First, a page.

I played a good bit of soccer as a kid and even more in college. I mostly played defensive positions. One of the things I most appreciate about the game is that the smallest of errors can have game-changing impact. As a defensive player, an errant pass in the mid-field or a moment out of position in your defensive zone can result in a goal. To borrow a term I don’t really like, solid defensive soccer requires “constant vigilance”. As a defensive player, you have to have your radar up all the time; scanning, marking, closing gaps, nothing can get through. It is as much a mental exercise as a physical one. There is no room for downtime.
I like analogies. This week, Brad Burnham of Union Square Ventures wrote a thoughtful post based on an analogy between software powered platforms and governments. Bob Warfield of the SmoothSpan Blog did a follow-up post claiming that application developers should seek platforms that act like Switzerland; something Warfield has apparently been saying since 2007. The government-platform analogy is good, albeit imperfect. The most salient aspects of the analogy are in the area of governance.
Twitter no longer deserves the label “platform”. There, I said it.
Its recent decision to lock out third-party ad networks, combined with its clear move in to the edge application space fundamentally alter what Twitter is. It is no longer a platform for application developers to productize around core stream functionality and monetize the edge of the Twitter network. No, if Twitter wanted to be a platform, it would keep its business focused on inspiring innovation on the edge of its network, managing the infrastructure and monetizing the stream.
Truth is, Twitter never was a platform.
A few weeks ago, I wrote a post that covered my areas of investment interest for 2010. Three of the areas I find most interesting are the mobile ecosystem and the payments sector and the theme of “platform” business models. You can find that post here. The natural question I’ve since been asked is:
“What about mobile payments?”
My friends at PYMNTS.com asked me to join in the discussion in their Briefing Room on Mobile Payments. My answers are here.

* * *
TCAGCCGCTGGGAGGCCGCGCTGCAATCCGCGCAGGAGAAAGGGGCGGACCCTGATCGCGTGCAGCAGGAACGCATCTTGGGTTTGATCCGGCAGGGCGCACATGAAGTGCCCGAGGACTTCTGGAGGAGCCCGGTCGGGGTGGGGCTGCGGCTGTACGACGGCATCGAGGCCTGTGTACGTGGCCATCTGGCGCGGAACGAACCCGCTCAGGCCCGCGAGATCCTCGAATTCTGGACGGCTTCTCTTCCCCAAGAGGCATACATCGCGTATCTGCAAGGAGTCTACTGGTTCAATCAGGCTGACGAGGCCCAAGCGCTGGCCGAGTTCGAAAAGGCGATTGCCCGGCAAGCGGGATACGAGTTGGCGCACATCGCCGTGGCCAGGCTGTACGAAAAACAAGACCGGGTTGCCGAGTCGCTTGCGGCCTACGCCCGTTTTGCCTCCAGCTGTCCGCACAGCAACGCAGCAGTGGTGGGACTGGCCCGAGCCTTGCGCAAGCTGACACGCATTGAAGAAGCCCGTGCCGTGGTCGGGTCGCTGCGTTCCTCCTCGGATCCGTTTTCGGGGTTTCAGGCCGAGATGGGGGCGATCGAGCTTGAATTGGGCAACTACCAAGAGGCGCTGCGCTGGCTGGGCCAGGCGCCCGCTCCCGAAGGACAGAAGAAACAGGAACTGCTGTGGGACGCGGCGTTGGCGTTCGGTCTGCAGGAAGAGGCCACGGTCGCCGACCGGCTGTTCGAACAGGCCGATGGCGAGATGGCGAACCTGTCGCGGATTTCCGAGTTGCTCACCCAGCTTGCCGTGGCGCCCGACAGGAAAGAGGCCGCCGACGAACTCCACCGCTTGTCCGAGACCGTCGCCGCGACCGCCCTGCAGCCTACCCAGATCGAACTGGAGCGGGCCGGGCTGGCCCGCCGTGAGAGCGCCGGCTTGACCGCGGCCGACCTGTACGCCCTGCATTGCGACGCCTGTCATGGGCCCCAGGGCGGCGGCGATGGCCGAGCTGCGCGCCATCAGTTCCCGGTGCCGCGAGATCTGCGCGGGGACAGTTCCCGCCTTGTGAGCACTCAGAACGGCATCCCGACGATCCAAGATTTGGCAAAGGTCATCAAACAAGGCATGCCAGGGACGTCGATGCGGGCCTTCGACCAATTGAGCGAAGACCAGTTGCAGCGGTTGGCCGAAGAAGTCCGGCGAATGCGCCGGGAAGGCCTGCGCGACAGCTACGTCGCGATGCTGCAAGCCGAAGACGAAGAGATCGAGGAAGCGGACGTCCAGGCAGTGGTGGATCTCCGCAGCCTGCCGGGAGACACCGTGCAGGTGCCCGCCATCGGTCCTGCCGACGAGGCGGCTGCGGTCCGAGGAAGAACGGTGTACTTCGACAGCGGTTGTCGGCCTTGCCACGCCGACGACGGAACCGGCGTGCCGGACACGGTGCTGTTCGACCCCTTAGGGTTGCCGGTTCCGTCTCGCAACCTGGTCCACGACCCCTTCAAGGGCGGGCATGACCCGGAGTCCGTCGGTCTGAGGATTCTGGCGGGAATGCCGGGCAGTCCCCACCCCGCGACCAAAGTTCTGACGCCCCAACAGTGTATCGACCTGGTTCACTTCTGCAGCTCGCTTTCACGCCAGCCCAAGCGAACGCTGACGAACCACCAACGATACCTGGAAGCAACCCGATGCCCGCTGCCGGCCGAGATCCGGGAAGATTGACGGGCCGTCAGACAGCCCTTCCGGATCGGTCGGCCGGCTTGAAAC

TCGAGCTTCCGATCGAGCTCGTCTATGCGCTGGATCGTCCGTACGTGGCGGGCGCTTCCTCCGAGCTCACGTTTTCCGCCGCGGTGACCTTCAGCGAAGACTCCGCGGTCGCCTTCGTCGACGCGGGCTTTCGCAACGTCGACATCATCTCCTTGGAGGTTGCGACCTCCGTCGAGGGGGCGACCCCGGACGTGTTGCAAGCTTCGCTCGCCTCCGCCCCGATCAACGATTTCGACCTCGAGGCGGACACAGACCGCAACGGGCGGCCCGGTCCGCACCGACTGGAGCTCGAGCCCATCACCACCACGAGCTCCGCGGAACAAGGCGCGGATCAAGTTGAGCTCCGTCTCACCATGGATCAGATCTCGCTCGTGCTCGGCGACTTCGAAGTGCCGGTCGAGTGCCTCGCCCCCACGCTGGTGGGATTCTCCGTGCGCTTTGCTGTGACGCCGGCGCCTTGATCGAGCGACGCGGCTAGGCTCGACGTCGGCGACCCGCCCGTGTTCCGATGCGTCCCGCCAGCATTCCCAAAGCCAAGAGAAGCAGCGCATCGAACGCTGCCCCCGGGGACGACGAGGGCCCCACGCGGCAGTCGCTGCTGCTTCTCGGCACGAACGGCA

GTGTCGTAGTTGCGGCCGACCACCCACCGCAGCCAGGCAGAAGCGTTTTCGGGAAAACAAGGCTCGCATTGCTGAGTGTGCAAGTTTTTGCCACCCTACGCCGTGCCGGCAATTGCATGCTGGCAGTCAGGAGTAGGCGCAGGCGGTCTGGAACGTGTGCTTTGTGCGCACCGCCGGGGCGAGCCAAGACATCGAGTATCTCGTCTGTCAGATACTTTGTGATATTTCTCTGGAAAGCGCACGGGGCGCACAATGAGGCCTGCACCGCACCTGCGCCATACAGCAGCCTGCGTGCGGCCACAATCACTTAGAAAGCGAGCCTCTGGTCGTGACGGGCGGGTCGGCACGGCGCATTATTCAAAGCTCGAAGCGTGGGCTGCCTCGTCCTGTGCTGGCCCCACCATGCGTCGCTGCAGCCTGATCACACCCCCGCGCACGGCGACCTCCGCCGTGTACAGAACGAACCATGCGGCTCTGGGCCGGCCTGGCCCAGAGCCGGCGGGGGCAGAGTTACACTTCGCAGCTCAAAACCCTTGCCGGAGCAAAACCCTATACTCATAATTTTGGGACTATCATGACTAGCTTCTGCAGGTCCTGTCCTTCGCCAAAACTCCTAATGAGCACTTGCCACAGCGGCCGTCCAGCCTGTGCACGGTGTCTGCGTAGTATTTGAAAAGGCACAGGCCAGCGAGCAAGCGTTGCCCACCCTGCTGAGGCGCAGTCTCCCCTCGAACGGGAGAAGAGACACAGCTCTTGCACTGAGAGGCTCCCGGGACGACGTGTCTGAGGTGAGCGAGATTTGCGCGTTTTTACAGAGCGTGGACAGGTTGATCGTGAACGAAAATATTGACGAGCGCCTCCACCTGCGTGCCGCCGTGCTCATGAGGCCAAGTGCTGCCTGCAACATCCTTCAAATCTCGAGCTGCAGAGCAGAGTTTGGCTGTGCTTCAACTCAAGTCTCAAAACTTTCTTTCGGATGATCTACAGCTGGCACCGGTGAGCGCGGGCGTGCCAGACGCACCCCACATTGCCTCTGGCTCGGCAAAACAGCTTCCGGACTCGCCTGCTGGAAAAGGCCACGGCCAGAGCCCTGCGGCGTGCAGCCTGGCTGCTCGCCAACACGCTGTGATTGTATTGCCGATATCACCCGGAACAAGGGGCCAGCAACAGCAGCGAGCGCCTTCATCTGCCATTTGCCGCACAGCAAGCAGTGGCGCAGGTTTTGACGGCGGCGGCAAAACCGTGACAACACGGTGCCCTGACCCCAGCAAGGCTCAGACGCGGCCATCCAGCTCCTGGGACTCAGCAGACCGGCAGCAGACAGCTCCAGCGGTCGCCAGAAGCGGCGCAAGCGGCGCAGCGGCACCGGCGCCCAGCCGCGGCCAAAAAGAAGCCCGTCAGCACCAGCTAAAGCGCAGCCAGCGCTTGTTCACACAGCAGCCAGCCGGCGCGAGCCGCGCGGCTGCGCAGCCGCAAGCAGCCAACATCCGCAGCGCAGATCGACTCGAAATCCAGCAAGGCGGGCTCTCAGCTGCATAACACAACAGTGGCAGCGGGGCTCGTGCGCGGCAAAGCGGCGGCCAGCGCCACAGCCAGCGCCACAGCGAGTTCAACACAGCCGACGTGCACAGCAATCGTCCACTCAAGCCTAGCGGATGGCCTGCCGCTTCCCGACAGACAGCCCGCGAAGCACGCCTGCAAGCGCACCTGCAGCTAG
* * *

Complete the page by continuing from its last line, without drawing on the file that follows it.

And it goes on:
The last couple of days have seen a flurry of activity in mobile. Apple announced its response to Google’s acquisition of AdMob by acquiring mobile ad network, Quattro. Google announced the much awaited Google phone, the Nexus One. The bulk of the discussion has been around the mobile application battle between Apple and Google. Henry Blodgett thinks Apple is poised to repeat mistakes of the past by remaining a largely closed (or at least tightly controlled platform). Bill Gurley thinks the battle between Apple and Google is largely a business model question and that there is room for both, serving different segments of the market with Apple in the high-end of the market and Google in the low-end.
I have always been fairly thematic in my investment approach. For me, the process starts with identifying big markets that are either 1) emerging (and will therefore be created over the next several years) or 2) undergoing some structural shift that will enable new entrants to grab market share from incumbents. I have seen Companies succeed in both types of markets and so I don’t have a preference for either approach. In 2010, there are a several big themes that I’m tracking which are likely to influence my investment selection during the year.
Everything is a service
For several years I’ve been spouting off about the notion that “everything is turning into a service”.
Everyone wants to be a platform these days. And they are popping up faster than I can keep track of them. Facebook became a platform, enabling application developers to develop on top of Facebook. Next came the iPhone. Salesforce.com offered Force.com as a platform. Twitter became a platform. A few weeks back PayPal became a platform. AmEx bought Revolution Money last week, based in part on the notion that Revolution Money would become a platform for application developers. Google Wave is a platform. This week, LinkedIn is a platform. To top it all off, today AlcaLu announced it wants to be a platform. I could go on; this is madness.
This trend is not the exclusive domain of established players. It seems two out of…